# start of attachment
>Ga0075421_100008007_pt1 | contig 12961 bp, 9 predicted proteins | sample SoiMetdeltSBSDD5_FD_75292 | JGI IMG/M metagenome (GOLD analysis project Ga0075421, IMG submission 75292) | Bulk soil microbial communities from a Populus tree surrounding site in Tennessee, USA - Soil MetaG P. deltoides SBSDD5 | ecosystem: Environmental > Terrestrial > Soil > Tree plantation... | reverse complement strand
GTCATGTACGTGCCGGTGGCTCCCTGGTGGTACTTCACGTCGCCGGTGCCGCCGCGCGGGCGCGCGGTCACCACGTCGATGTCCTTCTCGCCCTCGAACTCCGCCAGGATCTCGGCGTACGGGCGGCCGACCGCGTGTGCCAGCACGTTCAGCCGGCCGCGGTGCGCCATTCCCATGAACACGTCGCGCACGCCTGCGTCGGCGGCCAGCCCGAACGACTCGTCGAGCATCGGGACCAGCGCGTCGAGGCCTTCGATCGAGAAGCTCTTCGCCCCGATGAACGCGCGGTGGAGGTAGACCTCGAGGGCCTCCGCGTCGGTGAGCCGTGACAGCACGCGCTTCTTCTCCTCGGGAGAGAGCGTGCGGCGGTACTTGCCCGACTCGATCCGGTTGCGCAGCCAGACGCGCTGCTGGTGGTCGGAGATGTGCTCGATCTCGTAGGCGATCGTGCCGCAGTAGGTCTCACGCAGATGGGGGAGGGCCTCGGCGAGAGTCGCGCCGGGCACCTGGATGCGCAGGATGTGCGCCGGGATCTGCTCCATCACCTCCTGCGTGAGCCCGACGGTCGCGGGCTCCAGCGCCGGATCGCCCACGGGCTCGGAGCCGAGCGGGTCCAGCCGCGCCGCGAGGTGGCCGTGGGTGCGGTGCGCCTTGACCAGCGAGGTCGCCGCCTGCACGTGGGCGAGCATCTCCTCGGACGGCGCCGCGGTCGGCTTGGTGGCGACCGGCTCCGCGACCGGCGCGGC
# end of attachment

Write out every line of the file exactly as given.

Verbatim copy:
>Ga0075421_100008007_pt1 | contig 12961 bp, 9 predicted proteins | sample SoiMetdeltSBSDD5_FD_75292 | JGI IMG/M metagenome (GOLD analysis project Ga0075421, IMG submission 75292) | Bulk soil microbial communities from a Populus tree surrounding site in Tennessee, USA - Soil MetaG P. deltoides SBSDD5 | ecosystem: Environmental > Terrestrial > Soil > Tree plantation... | reverse complement strand
GTCATGTACGTGCCGGTGGCTCCCTGGTGGTACTTCACGTCGCCGGTGCCGCCGCGCGGGCGCGCGGTCACCACGTCGATGTCCTTCTCGCCCTCGAACTCCGCCAGGATCTCGGCGTACGGGCGGCCGACCGCGTGTGCCAGCACGTTCAGCCGGCCGCGGTGCGCCATTCCCATGAACACGTCGCGCACGCCTGCGTCGGCGGCCAGCCCGAACGACTCGTCGAGCATCGGGACCAGCGCGTCGAGGCCTTCGATCGAGAAGCTCTTCGCCCCGATGAACGCGCGGTGGAGGTAGACCTCGAGGGCCTCCGCGTCGGTGAGCCGTGACAGCACGCGCTTCTTCTCCTCGGGAGAGAGCGTGCGGCGGTACTTGCCCGACTCGATCCGGTTGCGCAGCCAGACGCGCTGCTGGTGGTCGGAGATGTGCTCGATCTCGTAGGCGATCGTGCCGCAGTAGGTCTCACGCAGATGGGGGAGGGCCTCGGCGAGAGTCGCGCCGGGCACCTGGATGCGCAGGATGTGCGCCGGGATCTGCTCCATCACCTCCTGCGTGAGCCCGACGGTCGCGGGCTCCAGCGCCGGATCGCCCACGGGCTCGGAGCCGAGCGGGTCCAGCCGCGCCGCGAGGTGGCCGTGGGTGCGGTGCGCCTTGACCAGCGAGGTCGCCGCCTGCACGTGGGCGAGCATCTCCTCGGACGGCGCCGCGGTCGGCTTGGTGGCGACCGGCTCCGCGACCGGCGCGGC